November 16, 2015 / 11:12 AM / 4 years ago

Modern Etiquette: Keeping things light for the holidays

(Reuters) - According to a recent survey by the Pew Research Center, 86 percent of adult Americans said they planned to gather with family and friends during the holidays, and the same number say they planned to buy gifts for friends and family.

That means that the typical American will soon face a lot of spiked eggnog, awkward party talk and last-minute gift certificate purchases within the next few weeks.

However, just because the holidays come wrapped up with a fair amount of over indulging, familial stress and anxiety, there are many things you can do to keep things light and festive this season.

From limiting alcohol consumption to thoughtful gift ideas for your host or hostess, follow these standard etiquette rules to make your holiday memorable for all the right reasons.

- The Holiday Spirit(s): With the majority of home and office holiday celebrations involving alcohol consumption, there are legendary tales of the family member or co-worker who had one too many cocktails and rocked around the Christmas tree well into the wee hours.

Beyond the obvious concerns of driving under the influence or other medical concerns, there are many social reasons to limit your intake and keep your wits about you. In the workplace, having too many drinks can cause embarrassing behavior or inappropriate actions that go against accepted rules of office behavior. Limit your consumption, always imbibe on a full stomach or avoid risk by not indulging at all.

- Food for thought: Whether you’re attending a home or an office holiday party, you will most likely come into contact with an abundant supply of tasty treats. But no matter how tempting that tenth boiled shrimp may look, remember you are not at a buffet.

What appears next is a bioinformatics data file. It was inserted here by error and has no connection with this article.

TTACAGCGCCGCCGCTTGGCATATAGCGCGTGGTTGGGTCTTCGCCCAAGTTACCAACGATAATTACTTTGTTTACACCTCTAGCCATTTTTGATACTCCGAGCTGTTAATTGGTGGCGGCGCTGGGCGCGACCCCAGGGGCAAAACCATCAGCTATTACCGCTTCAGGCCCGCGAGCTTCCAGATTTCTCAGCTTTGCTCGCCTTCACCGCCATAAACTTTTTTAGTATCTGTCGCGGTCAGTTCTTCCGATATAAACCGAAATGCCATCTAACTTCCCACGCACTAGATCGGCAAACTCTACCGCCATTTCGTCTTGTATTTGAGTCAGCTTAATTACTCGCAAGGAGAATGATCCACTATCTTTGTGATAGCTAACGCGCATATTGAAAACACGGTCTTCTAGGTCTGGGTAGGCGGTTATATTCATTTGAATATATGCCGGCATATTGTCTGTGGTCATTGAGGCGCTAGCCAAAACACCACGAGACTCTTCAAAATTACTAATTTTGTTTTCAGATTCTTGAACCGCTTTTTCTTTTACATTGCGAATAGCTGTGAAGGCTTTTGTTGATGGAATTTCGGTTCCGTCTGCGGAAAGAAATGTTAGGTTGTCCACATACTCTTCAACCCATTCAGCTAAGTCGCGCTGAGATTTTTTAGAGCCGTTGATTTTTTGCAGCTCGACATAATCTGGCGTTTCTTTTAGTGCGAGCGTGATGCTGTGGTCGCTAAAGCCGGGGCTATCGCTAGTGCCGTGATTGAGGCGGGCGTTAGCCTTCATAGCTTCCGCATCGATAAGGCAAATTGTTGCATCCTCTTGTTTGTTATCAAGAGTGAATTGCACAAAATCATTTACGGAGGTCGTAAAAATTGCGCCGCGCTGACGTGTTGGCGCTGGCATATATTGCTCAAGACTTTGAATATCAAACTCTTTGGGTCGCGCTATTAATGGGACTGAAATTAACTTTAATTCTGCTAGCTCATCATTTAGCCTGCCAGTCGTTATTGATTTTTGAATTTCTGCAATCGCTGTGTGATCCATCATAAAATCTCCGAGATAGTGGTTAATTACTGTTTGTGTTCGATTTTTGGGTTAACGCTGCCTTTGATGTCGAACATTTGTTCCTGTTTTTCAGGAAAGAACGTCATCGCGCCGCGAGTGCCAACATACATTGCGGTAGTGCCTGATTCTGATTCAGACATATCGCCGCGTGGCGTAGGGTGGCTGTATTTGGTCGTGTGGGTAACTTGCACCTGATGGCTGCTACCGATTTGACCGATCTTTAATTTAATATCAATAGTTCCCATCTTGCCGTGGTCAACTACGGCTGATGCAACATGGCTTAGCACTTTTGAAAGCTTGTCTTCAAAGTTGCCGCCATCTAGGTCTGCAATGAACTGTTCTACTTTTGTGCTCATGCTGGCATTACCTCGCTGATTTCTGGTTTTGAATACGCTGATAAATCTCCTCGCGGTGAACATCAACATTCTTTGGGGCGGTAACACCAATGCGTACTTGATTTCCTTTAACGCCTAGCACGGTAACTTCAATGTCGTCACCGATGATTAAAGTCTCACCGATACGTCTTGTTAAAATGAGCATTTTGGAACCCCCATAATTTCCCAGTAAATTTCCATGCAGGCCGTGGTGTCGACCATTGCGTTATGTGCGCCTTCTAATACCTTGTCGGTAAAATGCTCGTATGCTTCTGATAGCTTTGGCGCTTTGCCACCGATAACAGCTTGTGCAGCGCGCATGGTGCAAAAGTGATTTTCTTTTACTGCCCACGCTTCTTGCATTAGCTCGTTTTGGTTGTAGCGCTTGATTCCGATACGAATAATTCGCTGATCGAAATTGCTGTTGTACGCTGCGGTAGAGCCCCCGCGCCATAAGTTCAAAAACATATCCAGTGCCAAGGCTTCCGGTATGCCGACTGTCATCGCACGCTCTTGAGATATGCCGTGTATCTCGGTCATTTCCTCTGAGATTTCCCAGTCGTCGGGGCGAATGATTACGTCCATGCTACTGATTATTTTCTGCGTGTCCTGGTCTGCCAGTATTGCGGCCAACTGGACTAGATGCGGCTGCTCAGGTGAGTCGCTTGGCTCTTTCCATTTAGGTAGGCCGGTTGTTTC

Your host or hostess has most likely prepared food for the number of expected guests. Also, remember that a buffet table is not your personal dining space. Always be sure to select a nice sample of items, and then move away from the serving table so other guests can enjoy.

- Gifting: If your offer to bring a dish to a holiday celebration was declined, make sure you bring a gift for your host or hostess. From a bottle of wine to a holiday ornament, show your appreciation for being included.

When it comes to office parties, there may be established customs such as White Elephant parties, Secret Santas or name exchanges. But no matter the custom, keep co-worker gift purchases in the moderate price range, never purchase anything off-color or inappropriate for an office setting and control the urge to “re-gift” an old present.

- Goodwill to all: Even though the holidays are considered the time to reconnect with family and friends, the shared time is often filled with stress and anxiety. It’s always best to avoid hot-button issues, keeping the conversation light. Even if someone repeatedly attempts to engage you in a controversial manner, take the high road and either change the conversation or walk away. Remember, this is the season where we celebrate peace on earth — and it’s a gift to share with everyone.

Editing by Michael Roddy

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